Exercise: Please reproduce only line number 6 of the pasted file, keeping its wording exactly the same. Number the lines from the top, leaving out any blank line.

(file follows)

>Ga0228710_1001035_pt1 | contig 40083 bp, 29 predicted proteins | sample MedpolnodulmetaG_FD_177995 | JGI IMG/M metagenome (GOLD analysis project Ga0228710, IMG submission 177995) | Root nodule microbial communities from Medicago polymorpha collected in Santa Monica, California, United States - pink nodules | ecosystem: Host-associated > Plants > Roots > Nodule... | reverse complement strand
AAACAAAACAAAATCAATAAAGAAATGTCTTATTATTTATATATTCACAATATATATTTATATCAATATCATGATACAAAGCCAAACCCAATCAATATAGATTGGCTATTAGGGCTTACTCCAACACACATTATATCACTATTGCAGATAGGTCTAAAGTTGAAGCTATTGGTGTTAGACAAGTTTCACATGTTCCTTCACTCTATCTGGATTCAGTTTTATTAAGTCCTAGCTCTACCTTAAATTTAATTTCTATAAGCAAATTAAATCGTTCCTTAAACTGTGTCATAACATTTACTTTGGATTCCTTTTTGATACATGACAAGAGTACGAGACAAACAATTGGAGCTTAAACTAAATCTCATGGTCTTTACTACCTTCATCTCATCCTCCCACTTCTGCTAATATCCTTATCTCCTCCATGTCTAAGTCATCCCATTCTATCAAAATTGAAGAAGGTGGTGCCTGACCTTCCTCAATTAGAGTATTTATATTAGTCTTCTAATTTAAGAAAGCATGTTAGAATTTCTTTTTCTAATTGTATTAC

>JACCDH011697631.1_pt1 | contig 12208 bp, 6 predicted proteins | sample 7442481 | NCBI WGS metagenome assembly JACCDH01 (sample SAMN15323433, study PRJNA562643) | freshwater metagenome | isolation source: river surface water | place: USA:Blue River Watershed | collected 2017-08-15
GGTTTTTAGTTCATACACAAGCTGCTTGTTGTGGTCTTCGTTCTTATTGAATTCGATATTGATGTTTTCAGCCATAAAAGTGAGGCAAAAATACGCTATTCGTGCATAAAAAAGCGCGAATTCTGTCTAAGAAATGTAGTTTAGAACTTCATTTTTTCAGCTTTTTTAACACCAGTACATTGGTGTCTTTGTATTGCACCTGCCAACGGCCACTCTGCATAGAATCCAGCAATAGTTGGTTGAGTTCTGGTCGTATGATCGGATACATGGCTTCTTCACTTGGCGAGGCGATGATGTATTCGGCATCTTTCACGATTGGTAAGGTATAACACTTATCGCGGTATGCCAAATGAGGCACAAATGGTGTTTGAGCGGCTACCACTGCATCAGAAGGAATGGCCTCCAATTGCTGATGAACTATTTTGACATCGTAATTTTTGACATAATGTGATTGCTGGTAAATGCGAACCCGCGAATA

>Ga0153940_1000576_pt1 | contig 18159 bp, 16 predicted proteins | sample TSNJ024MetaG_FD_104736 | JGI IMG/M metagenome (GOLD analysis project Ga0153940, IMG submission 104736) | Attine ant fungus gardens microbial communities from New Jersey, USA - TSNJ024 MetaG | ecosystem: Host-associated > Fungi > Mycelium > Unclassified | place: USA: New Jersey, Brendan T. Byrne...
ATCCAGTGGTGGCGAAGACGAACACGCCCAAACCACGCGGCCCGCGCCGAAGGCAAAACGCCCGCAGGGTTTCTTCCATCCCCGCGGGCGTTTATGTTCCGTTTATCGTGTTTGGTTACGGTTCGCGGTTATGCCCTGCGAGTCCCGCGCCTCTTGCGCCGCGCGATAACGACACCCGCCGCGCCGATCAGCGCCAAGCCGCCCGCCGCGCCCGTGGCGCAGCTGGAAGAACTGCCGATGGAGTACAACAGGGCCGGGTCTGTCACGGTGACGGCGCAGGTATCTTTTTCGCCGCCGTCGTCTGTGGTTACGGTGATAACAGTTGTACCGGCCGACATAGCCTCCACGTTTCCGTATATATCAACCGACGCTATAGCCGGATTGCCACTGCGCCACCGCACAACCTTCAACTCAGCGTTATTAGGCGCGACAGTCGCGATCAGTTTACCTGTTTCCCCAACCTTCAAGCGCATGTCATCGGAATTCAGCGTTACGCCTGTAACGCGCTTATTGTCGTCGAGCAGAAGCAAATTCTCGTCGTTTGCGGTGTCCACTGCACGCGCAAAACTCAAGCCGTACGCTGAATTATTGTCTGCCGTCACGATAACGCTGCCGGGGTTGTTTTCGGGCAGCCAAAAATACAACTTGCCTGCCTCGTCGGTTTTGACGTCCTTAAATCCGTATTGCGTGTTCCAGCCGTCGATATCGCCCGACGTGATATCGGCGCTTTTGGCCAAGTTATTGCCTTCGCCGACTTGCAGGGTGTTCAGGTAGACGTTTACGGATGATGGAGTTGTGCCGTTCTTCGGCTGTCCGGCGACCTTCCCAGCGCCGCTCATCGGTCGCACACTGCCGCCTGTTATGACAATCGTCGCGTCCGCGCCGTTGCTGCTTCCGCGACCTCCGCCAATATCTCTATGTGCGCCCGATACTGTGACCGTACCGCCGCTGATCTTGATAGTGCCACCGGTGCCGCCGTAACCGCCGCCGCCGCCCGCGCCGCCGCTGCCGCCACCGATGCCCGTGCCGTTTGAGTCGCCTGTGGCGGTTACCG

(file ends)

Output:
ATCCAGTGGTGGCGAAGACGAACACGCCCAAACCACGCGGCCCGCGCCGAAGGCAAAACGCCCGCAGGGTTTCTTCCATCCCCGCGGGCGTTTATGTTCCGTTTATCGTGTTTGGTTACGGTTCGCGGTTATGCCCTGCGAGTCCCGCGCCTCTTGCGCCGCGCGATAACGACACCCGCCGCGCCGATCAGCGCCAAGCCGCCCGCCGCGCCCGTGGCGCAGCTGGAAGAACTGCCGATGGAGTACAACAGGGCCGGGTCTGTCACGGTGACGGCGCAGGTATCTTTTTCGCCGCCGTCGTCTGTGGTTACGGTGATAACAGTTGTACCGGCCGACATAGCCTCCACGTTTCCGTATATATCAACCGACGCTATAGCCGGATTGCCACTGCGCCACCGCACAACCTTCAACTCAGCGTTATTAGGCGCGACAGTCGCGATCAGTTTACCTGTTTCCCCAACCTTCAAGCGCATGTCATCGGAATTCAGCGTTACGCCTGTAACGCGCTTATTGTCGTCGAGCAGAAGCAAATTCTCGTCGTTTGCGGTGTCCACTGCACGCGCAAAACTCAAGCCGTACGCTGAATTATTGTCTGCCGTCACGATAACGCTGCCGGGGTTGTTTTCGGGCAGCCAAAAATACAACTTGCCTGCCTCGTCGGTTTTGACGTCCTTAAATCCGTATTGCGTGTTCCAGCCGTCGATATCGCCCGACGTGATATCGGCGCTTTTGGCCAAGTTATTGCCTTCGCCGACTTGCAGGGTGTTCAGGTAGACGTTTACGGATGATGGAGTTGTGCCGTTCTTCGGCTGTCCGGCGACCTTCCCAGCGCCGCTCATCGGTCGCACACTGCCGCCTGTTATGACAATCGTCGCGTCCGCGCCGTTGCTGCTTCCGCGACCTCCGCCAATATCTCTATGTGCGCCCGATACTGTGACCGTACCGCCGCTGATCTTGATAGTGCCACCGGTGCCGCCGTAACCGCCGCCGCCGCCCGCGCCGCCGCTGCCGCCACCGATGCCCGTGCCGTTTGAGTCGCCTGTGGCGGTTACCG